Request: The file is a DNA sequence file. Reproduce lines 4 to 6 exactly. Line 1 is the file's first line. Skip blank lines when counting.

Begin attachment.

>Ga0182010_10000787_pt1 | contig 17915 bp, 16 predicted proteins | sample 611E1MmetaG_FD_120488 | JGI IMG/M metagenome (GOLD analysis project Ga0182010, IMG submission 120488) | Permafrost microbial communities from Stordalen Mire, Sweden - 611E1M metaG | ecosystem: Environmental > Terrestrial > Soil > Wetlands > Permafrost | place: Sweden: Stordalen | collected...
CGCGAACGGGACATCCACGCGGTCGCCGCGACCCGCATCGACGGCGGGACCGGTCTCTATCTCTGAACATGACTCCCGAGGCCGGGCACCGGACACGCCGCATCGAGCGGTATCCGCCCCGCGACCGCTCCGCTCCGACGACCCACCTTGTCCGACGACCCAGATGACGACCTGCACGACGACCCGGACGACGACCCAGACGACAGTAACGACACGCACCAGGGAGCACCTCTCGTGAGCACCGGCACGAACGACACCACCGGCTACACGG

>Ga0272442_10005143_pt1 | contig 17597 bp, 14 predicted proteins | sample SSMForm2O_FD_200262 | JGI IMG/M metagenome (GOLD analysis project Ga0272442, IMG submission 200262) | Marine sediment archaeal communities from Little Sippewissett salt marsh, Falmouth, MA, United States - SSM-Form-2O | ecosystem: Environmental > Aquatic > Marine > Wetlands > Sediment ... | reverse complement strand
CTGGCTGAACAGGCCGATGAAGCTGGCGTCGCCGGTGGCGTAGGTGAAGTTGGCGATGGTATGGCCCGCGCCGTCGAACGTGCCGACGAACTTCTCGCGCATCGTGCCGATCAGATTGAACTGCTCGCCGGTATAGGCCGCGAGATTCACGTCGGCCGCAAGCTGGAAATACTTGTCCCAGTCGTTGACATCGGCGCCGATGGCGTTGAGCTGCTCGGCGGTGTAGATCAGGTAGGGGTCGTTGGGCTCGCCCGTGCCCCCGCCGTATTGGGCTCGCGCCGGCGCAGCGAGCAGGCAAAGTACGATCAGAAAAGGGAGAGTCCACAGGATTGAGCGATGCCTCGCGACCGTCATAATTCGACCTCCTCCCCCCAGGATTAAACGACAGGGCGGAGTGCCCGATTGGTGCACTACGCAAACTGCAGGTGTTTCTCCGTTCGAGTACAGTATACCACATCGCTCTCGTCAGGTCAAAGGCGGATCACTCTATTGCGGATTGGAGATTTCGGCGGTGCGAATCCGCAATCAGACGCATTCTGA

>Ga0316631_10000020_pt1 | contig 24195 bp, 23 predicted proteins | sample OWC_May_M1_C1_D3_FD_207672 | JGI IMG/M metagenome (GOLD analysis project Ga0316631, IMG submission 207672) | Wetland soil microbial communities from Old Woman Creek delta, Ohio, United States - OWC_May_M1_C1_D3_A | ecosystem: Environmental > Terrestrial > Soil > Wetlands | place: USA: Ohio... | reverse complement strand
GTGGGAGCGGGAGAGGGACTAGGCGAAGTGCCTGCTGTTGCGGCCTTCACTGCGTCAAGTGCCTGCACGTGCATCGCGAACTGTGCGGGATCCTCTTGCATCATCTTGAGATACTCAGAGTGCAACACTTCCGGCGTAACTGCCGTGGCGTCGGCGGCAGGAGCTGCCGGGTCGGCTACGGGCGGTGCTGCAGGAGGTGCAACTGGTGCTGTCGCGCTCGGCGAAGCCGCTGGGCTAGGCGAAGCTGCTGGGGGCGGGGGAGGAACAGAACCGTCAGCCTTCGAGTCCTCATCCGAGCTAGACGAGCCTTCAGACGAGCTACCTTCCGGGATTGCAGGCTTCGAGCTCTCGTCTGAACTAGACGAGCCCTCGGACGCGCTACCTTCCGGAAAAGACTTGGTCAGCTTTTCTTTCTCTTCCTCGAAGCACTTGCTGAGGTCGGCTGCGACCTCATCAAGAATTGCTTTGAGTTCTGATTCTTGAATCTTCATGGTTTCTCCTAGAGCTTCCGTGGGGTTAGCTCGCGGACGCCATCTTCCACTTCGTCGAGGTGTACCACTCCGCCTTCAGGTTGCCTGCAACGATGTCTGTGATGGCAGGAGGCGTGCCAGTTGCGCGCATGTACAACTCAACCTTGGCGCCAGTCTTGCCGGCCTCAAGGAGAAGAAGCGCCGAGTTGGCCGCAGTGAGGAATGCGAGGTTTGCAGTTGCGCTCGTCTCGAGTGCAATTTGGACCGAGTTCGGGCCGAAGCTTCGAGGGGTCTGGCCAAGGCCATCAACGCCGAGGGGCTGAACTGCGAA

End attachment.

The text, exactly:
CTGGCTGAACAGGCCGATGAAGCTGGCGTCGCCGGTGGCGTAGGTGAAGTTGGCGATGGTATGGCCCGCGCCGTCGAACGTGCCGACGAACTTCTCGCGCATCGTGCCGATCAGATTGAACTGCTCGCCGGTATAGGCCGCGAGATTCACGTCGGCCGCAAGCTGGAAATACTTGTCCCAGTCGTTGACATCGGCGCCGATGGCGTTGAGCTGCTCGGCGGTGTAGATCAGGTAGGGGTCGTTGGGCTCGCCCGTGCCCCCGCCGTATTGGGCTCGCGCCGGCGCAGCGAGCAGGCAAAGTACGATCAGAAAAGGGAGAGTCCACAGGATTGAGCGATGCCTCGCGACCGTCATAATTCGACCTCCTCCCCCCAGGATTAAACGACAGGGCGGAGTGCCCGATTGGTGCACTACGCAAACTGCAGGTGTTTCTCCGTTCGAGTACAGTATACCACATCGCTCTCGTCAGGTCAAAGGCGGATCACTCTATTGCGGATTGGAGATTTCGGCGGTGCGAATCCGCAATCAGACGCATTCTGA

>Ga0316631_10000020_pt1 | contig 24195 bp, 23 predicted proteins | sample OWC_May_M1_C1_D3_FD_207672 | JGI IMG/M metagenome (GOLD analysis project Ga0316631, IMG submission 207672) | Wetland soil microbial communities from Old Woman Creek delta, Ohio, United States - OWC_May_M1_C1_D3_A | ecosystem: Environmental > Terrestrial > Soil > Wetlands | place: USA: Ohio... | reverse complement strand
GTGGGAGCGGGAGAGGGACTAGGCGAAGTGCCTGCTGTTGCGGCCTTCACTGCGTCAAGTGCCTGCACGTGCATCGCGAACTGTGCGGGATCCTCTTGCATCATCTTGAGATACTCAGAGTGCAACACTTCCGGCGTAACTGCCGTGGCGTCGGCGGCAGGAGCTGCCGGGTCGGCTACGGGCGGTGCTGCAGGAGGTGCAACTGGTGCTGTCGCGCTCGGCGAAGCCGCTGGGCTAGGCGAAGCTGCTGGGGGCGGGGGAGGAACAGAACCGTCAGCCTTCGAGTCCTCATCCGAGCTAGACGAGCCTTCAGACGAGCTACCTTCCGGGATTGCAGGCTTCGAGCTCTCGTCTGAACTAGACGAGCCCTCGGACGCGCTACCTTCCGGAAAAGACTTGGTCAGCTTTTCTTTCTCTTCCTCGAAGCACTTGCTGAGGTCGGCTGCGACCTCATCAAGAATTGCTTTGAGTTCTGATTCTTGAATCTTCATGGTTTCTCCTAGAGCTTCCGTGGGGTTAGCTCGCGGACGCCATCTTCCACTTCGTCGAGGTGTACCACTCCGCCTTCAGGTTGCCTGCAACGATGTCTGTGATGGCAGGAGGCGTGCCAGTTGCGCGCATGTACAACTCAACCTTGGCGCCAGTCTTGCCGGCCTCAAGGAGAAGAAGCGCCGAGTTGGCCGCAGTGAGGAATGCGAGGTTTGCAGTTGCGCTCGTCTCGAGTGCAATTTGGACCGAGTTCGGGCCGAAGCTTCGAGGGGTCTGGCCAAGGCCATCAACGCCGAGGGGCTGAACTGCGAA